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John Bressler - It's a tough job market out there
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John Bressler

    I am glad that elections are over for the time being and now all will be waiting for the shoe to drop. By that, I mean it will be put up or shut up time. A huge fact: this voting public may be some of the most informed and motivated as most are far less concerned about the looks and demeanor of a candidate as they are about the credentials and ability each hopefully possesses. To boil this all down, the candidates have made a career choice, the electors have set high standards and all who voted will not be expected to sit back and wait for results but will encourage, support and enable those elected to respond as expected. I truly feel as though I am a partner in the politics of my country!
       Since one very important issue — among a host of issues — is the job market for those who are not only qualified but are looking for job security so their families can hang on to their home, pay bills and have a promising future.
       I believe this can only happen when companies no longer feel the need, by law or misplaced ideals, to transfer outside the United States where cheap labor and higher profits seem to abound. Job security will only be possible when our country returns to claim the title of being the manufacturing giant the world recognizes and respects. Job security will only be possible when we begin to take a hard look at what participation in the so-called "global economy" has cost us and reduce our dependency on other countries and focus on our economic prowess.
       Now it is time for my quantum leap of faith: these young folks who will soon enter the job market need to realize that jobs are not as plentiful as in the past and being ready for the competition to get that elusive job needs more than a piece of paper. Our country has been built on quality and certainly not quantity. Made in America was the sign and seal that meant a firm handshake, a dependable product, a guarantee of excellence and a pride of ownership. This could only have happened when every man or woman who was involved in the process, from management to production, did it right the first time!
       I have been going over a major source for career choice with every class this past week and have been talking about a hum-dinger of a source:, which just happens to be the Bureau of Labor Statistics. I do not talk about salaries, prestige or romantic-sounding positions. I do talk about the reality of occupational requirements. Every student wants to be a teacher, sport trainer, lawyer, engineer — and you can fill in the blanks for a pot-full of other careers. The bottom line for so many choices just happens to be money. I do my best to move students away from the paycheck to the demands and expectations that must be met just to stand in line for an interview.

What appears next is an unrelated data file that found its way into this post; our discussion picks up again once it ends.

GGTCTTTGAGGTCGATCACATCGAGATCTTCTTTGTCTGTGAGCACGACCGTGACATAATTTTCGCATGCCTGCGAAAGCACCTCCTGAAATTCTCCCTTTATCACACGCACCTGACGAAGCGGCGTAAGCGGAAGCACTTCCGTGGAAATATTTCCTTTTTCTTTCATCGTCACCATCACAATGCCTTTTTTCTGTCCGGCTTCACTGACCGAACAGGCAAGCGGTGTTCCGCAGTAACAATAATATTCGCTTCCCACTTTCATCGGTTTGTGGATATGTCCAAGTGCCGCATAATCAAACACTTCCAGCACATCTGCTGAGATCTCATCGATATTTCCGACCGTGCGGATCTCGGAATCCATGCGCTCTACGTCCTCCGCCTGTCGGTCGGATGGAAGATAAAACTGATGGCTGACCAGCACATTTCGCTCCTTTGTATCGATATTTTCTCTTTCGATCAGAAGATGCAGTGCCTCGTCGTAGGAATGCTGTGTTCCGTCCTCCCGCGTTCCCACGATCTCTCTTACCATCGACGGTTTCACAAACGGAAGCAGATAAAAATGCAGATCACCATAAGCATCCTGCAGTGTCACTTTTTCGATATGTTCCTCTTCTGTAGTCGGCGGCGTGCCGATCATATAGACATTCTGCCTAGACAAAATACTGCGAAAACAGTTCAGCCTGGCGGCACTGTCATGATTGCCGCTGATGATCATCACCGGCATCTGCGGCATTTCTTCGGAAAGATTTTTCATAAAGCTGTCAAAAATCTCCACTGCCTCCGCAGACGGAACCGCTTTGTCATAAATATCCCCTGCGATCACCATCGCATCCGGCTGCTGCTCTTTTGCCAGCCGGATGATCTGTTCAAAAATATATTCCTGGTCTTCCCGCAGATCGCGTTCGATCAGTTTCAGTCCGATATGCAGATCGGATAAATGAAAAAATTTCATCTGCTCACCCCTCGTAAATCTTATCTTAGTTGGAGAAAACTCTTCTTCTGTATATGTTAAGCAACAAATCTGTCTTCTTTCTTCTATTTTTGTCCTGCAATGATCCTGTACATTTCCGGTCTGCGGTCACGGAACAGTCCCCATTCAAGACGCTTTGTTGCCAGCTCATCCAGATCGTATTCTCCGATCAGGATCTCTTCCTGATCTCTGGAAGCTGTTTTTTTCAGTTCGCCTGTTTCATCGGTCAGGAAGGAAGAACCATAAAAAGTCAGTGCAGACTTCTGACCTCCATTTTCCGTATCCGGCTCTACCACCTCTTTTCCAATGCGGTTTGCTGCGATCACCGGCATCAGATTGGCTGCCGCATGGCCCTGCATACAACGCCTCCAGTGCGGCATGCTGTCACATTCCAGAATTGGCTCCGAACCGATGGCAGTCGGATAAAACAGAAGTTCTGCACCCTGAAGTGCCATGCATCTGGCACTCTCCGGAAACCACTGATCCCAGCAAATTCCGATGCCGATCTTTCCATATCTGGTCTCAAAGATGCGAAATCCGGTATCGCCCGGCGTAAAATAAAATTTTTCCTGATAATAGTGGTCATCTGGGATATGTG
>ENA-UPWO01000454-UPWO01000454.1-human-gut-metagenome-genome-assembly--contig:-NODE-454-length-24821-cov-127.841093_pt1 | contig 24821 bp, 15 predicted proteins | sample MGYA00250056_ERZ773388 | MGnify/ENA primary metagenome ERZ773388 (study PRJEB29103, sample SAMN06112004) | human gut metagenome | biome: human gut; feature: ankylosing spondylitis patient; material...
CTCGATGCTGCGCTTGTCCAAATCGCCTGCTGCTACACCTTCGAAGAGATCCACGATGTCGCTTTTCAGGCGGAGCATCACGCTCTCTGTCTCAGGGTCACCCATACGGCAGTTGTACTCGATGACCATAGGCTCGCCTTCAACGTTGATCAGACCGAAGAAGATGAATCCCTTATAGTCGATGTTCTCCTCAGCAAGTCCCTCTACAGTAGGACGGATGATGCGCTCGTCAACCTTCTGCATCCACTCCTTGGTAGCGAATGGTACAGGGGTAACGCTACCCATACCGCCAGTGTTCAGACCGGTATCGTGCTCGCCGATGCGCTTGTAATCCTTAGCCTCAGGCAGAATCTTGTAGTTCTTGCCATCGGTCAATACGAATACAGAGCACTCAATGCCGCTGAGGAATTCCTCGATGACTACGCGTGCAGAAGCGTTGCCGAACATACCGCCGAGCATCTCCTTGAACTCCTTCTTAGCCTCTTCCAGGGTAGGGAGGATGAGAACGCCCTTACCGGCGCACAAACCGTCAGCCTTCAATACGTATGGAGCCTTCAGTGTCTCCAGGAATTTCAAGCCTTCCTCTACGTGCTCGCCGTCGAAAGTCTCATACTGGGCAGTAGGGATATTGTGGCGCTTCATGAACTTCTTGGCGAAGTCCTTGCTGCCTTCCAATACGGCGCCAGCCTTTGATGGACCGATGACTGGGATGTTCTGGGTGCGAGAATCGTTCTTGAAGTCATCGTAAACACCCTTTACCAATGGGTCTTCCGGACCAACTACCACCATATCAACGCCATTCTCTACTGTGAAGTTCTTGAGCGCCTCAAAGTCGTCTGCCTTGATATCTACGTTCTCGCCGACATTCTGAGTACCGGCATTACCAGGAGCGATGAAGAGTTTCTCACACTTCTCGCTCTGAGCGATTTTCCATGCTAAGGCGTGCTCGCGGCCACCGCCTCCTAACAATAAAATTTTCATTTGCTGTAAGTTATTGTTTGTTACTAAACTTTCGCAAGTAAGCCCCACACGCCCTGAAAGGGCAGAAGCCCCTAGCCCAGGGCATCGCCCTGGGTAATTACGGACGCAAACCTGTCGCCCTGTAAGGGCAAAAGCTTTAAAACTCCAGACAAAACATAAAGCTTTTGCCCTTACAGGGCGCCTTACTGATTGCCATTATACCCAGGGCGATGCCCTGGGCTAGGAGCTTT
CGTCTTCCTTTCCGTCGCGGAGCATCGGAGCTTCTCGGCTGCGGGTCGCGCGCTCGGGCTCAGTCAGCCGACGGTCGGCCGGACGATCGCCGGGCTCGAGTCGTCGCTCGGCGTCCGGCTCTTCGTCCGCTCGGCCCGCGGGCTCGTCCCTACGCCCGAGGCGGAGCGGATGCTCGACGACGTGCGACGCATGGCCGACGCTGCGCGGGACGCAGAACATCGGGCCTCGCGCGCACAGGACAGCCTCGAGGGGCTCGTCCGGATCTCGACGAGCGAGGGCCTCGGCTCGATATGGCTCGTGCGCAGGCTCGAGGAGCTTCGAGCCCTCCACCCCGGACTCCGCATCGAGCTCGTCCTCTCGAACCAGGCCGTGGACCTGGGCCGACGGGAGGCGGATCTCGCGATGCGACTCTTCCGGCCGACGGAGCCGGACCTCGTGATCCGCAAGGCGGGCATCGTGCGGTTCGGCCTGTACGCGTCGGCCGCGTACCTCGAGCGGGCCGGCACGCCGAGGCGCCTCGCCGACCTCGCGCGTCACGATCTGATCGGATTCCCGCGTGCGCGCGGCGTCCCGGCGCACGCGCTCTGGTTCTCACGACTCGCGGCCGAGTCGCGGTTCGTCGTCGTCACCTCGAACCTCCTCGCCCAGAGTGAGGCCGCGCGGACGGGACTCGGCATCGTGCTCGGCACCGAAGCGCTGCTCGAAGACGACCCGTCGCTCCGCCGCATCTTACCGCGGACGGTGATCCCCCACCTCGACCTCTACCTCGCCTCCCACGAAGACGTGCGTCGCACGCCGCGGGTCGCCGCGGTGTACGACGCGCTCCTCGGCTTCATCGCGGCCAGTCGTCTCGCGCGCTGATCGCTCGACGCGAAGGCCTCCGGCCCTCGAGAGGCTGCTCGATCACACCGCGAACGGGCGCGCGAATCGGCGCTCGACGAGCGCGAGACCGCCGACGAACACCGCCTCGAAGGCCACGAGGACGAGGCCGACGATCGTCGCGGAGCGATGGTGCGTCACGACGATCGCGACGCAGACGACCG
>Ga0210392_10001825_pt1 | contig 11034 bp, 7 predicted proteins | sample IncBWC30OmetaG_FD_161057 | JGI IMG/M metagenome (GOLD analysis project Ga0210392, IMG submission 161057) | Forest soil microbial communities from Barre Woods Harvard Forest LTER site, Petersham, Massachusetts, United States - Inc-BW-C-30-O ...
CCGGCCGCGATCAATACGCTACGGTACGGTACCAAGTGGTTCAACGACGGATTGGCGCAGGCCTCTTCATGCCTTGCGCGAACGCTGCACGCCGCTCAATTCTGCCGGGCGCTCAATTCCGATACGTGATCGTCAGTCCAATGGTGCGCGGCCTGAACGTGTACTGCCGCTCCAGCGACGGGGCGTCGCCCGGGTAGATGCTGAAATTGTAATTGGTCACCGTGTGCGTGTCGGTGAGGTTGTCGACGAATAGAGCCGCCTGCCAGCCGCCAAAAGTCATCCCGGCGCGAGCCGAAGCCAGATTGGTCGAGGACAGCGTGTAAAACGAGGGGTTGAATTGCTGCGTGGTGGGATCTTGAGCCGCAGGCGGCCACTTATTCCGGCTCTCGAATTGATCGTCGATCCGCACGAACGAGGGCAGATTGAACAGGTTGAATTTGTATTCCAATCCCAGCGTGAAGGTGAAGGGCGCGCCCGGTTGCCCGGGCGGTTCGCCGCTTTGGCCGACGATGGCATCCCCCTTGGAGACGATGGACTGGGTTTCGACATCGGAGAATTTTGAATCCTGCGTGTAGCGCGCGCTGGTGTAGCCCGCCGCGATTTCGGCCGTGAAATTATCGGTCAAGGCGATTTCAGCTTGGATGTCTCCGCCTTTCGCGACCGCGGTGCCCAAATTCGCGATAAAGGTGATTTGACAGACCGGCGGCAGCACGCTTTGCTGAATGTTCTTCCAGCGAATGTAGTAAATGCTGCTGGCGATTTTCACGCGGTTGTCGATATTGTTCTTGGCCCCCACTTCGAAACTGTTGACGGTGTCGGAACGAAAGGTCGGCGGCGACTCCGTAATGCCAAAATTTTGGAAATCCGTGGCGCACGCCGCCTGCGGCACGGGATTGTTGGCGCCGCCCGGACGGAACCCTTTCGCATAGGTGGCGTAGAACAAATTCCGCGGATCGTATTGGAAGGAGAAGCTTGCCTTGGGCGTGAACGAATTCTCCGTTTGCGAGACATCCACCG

I was talking to a very intelligent young lady at one of the fine restaurants here in Statesboro. While I was waiting for my take-out order, we talked about her future. She is working part-time while finishing her education. She hopes to work for a professional medical journal. Wow! And what is required? For starters: a four-year degree, a master's degree, medical school, an internship and a couple of years for some hands-on experience. Will she make it? Darn tootin'!
        With folks like her — and I am not just talking about those in scientific areas but those in any chosen profession — the future of our country will be in good hands.
       I hope that these young people will sit in front of an employer and say, "I am prepared and I am ready to work. I know your company and your product as well as your reputation and I want to learn and grow right here. I will be someone you can be proud to have."
       The rest of the dream is just around the corner. It's just around the corner!

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